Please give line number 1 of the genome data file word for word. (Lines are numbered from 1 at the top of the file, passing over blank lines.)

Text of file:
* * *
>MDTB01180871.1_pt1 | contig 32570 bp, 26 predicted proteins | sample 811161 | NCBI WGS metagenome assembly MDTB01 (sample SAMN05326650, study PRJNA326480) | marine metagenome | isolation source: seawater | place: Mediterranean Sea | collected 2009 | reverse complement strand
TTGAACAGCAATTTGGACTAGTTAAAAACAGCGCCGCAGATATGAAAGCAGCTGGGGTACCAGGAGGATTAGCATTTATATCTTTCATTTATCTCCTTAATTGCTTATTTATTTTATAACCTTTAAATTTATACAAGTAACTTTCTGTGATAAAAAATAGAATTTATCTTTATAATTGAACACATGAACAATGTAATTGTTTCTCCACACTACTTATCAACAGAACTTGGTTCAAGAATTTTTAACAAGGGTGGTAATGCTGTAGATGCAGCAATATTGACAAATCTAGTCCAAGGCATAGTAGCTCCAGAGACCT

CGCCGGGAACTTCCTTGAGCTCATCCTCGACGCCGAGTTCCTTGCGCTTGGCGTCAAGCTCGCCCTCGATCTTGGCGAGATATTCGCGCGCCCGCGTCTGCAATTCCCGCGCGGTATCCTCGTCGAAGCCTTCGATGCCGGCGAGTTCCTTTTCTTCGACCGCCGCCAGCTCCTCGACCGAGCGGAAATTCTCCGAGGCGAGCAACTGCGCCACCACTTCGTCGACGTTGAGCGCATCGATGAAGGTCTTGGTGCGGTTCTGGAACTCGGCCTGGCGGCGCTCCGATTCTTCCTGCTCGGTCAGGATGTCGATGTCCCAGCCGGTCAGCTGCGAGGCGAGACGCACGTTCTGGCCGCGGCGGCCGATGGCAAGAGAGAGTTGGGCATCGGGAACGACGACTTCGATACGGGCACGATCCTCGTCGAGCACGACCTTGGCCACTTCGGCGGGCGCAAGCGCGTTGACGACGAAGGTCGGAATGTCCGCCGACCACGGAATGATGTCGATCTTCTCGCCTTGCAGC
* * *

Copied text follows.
>MDTB01180871.1_pt1 | contig 32570 bp, 26 predicted proteins | sample 811161 | NCBI WGS metagenome assembly MDTB01 (sample SAMN05326650, study PRJNA326480) | marine metagenome | isolation source: seawater | place: Mediterranean Sea | collected 2009 | reverse complement strand